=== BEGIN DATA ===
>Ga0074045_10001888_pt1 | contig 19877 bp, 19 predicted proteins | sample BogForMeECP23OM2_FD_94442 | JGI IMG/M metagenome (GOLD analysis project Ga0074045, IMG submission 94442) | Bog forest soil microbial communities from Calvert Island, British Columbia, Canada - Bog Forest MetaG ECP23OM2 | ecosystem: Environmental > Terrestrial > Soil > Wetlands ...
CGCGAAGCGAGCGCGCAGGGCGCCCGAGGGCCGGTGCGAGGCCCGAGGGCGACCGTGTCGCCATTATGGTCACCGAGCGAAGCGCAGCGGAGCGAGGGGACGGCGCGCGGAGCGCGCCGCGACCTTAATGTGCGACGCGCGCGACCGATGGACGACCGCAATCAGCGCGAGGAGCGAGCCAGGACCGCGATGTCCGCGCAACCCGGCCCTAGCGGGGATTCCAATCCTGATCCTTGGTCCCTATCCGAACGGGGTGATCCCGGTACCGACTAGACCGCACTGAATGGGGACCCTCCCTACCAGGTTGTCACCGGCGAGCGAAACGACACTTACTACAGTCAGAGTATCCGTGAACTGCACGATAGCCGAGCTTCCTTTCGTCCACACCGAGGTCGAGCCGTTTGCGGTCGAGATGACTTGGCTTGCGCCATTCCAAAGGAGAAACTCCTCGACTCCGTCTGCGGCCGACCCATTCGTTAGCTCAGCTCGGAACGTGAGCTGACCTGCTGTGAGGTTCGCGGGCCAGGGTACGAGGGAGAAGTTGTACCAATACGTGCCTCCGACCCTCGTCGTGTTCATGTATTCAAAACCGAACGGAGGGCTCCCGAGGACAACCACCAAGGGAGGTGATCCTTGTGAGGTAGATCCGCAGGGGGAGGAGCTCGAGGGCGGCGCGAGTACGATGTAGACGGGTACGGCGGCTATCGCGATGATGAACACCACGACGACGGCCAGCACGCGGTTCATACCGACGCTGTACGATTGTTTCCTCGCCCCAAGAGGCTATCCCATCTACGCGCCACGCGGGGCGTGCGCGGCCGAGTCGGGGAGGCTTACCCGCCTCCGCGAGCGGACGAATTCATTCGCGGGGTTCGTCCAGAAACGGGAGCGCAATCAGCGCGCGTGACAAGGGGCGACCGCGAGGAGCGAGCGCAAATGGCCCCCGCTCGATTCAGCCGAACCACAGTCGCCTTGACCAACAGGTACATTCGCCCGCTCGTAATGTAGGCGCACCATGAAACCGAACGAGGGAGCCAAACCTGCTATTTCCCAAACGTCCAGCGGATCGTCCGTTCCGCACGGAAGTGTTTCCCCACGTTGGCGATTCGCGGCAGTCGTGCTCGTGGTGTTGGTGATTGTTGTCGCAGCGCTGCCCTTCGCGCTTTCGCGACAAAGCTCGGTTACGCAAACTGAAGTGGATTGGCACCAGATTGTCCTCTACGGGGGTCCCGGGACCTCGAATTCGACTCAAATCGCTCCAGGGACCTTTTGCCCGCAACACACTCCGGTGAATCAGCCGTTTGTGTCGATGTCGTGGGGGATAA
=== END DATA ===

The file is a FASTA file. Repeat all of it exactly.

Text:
>Ga0074045_10001888_pt1 | contig 19877 bp, 19 predicted proteins | sample BogForMeECP23OM2_FD_94442 | JGI IMG/M metagenome (GOLD analysis project Ga0074045, IMG submission 94442) | Bog forest soil microbial communities from Calvert Island, British Columbia, Canada - Bog Forest MetaG ECP23OM2 | ecosystem: Environmental > Terrestrial > Soil > Wetlands ...
CGCGAAGCGAGCGCGCAGGGCGCCCGAGGGCCGGTGCGAGGCCCGAGGGCGACCGTGTCGCCATTATGGTCACCGAGCGAAGCGCAGCGGAGCGAGGGGACGGCGCGCGGAGCGCGCCGCGACCTTAATGTGCGACGCGCGCGACCGATGGACGACCGCAATCAGCGCGAGGAGCGAGCCAGGACCGCGATGTCCGCGCAACCCGGCCCTAGCGGGGATTCCAATCCTGATCCTTGGTCCCTATCCGAACGGGGTGATCCCGGTACCGACTAGACCGCACTGAATGGGGACCCTCCCTACCAGGTTGTCACCGGCGAGCGAAACGACACTTACTACAGTCAGAGTATCCGTGAACTGCACGATAGCCGAGCTTCCTTTCGTCCACACCGAGGTCGAGCCGTTTGCGGTCGAGATGACTTGGCTTGCGCCATTCCAAAGGAGAAACTCCTCGACTCCGTCTGCGGCCGACCCATTCGTTAGCTCAGCTCGGAACGTGAGCTGACCTGCTGTGAGGTTCGCGGGCCAGGGTACGAGGGAGAAGTTGTACCAATACGTGCCTCCGACCCTCGTCGTGTTCATGTATTCAAAACCGAACGGAGGGCTCCCGAGGACAACCACCAAGGGAGGTGATCCTTGTGAGGTAGATCCGCAGGGGGAGGAGCTCGAGGGCGGCGCGAGTACGATGTAGACGGGTACGGCGGCTATCGCGATGATGAACACCACGACGACGGCCAGCACGCGGTTCATACCGACGCTGTACGATTGTTTCCTCGCCCCAAGAGGCTATCCCATCTACGCGCCACGCGGGGCGTGCGCGGCCGAGTCGGGGAGGCTTACCCGCCTCCGCGAGCGGACGAATTCATTCGCGGGGTTCGTCCAGAAACGGGAGCGCAATCAGCGCGCGTGACAAGGGGCGACCGCGAGGAGCGAGCGCAAATGGCCCCCGCTCGATTCAGCCGAACCACAGTCGCCTTGACCAACAGGTACATTCGCCCGCTCGTAATGTAGGCGCACCATGAAACCGAACGAGGGAGCCAAACCTGCTATTTCCCAAACGTCCAGCGGATCGTCCGTTCCGCACGGAAGTGTTTCCCCACGTTGGCGATTCGCGGCAGTCGTGCTCGTGGTGTTGGTGATTGTTGTCGCAGCGCTGCCCTTCGCGCTTTCGCGACAAAGCTCGGTTACGCAAACTGAAGTGGATTGGCACCAGATTGTCCTCTACGGGGGTCCCGGGACCTCGAATTCGACTCAAATCGCTCCAGGGACCTTTTGCCCGCAACACACTCCGGTGAATCAGCCGTTTGTGTCGATGTCGTGGGGGATAA